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    If you play a Bluray or HDDVD it will be output at 1080i or 720p, or 1080p-- whatever you set it to. If you play a DVD, and that DVD is copy protected, it will be output at 480p.

    In the future, high definition discs may incorporate special codes that force the component outputs to be downgraded to 540p, or to output nothing at all. But the studios have pledged not to use such codes before (iirc) 2012.
     
  3. Mike Frezon

    Mike Frezon Moderator
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    I've been looking for this answer for awhile now. Thanks!

    If the player is connected via HDMI...what resolution does that upconvert the SD-DVDs to?

    I, too, am looking at hooking up a Blu-ray player to a small HD CRT w/o HDMI and have been wondering what the limitations are of component vs. HDMI.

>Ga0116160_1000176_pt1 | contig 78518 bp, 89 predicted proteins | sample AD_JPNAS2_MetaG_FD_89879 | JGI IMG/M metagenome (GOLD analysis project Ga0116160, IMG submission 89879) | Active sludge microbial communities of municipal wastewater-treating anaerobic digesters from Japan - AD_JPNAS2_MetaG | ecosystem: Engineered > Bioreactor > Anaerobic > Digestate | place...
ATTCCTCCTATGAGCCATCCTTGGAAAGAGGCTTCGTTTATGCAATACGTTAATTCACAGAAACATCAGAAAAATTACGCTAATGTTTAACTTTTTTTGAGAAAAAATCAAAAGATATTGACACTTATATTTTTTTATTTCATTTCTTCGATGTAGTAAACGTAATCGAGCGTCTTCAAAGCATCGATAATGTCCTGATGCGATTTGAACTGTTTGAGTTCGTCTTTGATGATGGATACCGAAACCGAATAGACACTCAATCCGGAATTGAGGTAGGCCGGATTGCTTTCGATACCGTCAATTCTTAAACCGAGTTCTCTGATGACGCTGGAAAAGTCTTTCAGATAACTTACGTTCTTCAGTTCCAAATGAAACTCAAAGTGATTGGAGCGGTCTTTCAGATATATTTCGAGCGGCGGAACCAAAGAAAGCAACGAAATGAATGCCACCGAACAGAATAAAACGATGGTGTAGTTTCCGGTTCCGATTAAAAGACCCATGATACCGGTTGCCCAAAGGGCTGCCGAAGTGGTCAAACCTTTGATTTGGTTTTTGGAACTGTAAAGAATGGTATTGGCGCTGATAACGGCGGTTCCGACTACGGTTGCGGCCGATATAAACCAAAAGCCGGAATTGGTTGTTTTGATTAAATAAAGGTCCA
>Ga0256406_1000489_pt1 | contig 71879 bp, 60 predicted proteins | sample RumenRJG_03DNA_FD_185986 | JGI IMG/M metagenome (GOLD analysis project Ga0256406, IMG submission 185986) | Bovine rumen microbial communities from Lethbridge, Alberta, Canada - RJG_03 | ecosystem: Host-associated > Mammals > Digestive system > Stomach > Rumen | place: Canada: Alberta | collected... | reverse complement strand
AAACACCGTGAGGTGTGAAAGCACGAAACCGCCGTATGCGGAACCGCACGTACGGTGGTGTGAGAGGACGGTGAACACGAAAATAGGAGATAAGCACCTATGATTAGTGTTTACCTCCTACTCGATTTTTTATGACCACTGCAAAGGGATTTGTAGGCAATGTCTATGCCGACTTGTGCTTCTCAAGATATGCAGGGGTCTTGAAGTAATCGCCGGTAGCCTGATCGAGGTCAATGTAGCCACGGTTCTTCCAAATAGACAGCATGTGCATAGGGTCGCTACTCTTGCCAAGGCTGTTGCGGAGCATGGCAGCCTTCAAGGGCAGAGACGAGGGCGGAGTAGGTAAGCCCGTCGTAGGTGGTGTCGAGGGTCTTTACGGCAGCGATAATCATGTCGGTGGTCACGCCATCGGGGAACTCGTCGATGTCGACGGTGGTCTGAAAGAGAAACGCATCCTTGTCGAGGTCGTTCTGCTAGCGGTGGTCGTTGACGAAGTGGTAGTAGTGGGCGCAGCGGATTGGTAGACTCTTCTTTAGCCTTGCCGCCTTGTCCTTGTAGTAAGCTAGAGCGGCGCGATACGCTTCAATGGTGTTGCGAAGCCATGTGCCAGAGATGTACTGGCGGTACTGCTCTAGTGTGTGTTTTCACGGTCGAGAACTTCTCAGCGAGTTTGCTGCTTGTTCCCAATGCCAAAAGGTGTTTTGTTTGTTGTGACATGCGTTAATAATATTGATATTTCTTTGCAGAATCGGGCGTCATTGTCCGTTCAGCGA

The other thing that has been recommended to me (for audio) is using the analog 5.1 connections (which I have on both the player and receiver) instead of the coaxial cable I am currently using.
     
  4. Adam Barratt

    Adam Barratt Screenwriter

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    Mike, Blu-ray and HD DVD will only output up to 1080i over component video. This is a restriction enforced by the discs' copy protection system (AACS) not of the connection itself, and some HDTVs will happily accept 1080p over component. Both discs can also use a flag (the Image Constraint Token or ICT) that is used to restrict resolution through component video to 480/540p, or disable component output entirely, but no studios have yet used this feature or announced plans to do so.

    If you watch an SD-DVD via HDMI the video upconversion can be up to 1080p, but the actual output depends on the formats your monitor will accept. If your HDTV won't accept a 1080p input then the player will recognise this (the HDTV tells the player its capabilities via HDMI during the initial handshake) and only feed a signal the HDTV monitor will accept (ie. 1080i or 720p).

    Adam
     
  5. Mike Frezon

    Mike Frezon Moderator
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    Adam: So the player allows the HDTV to upscale the SD-DVD to the highest resolution allowed by the display device?!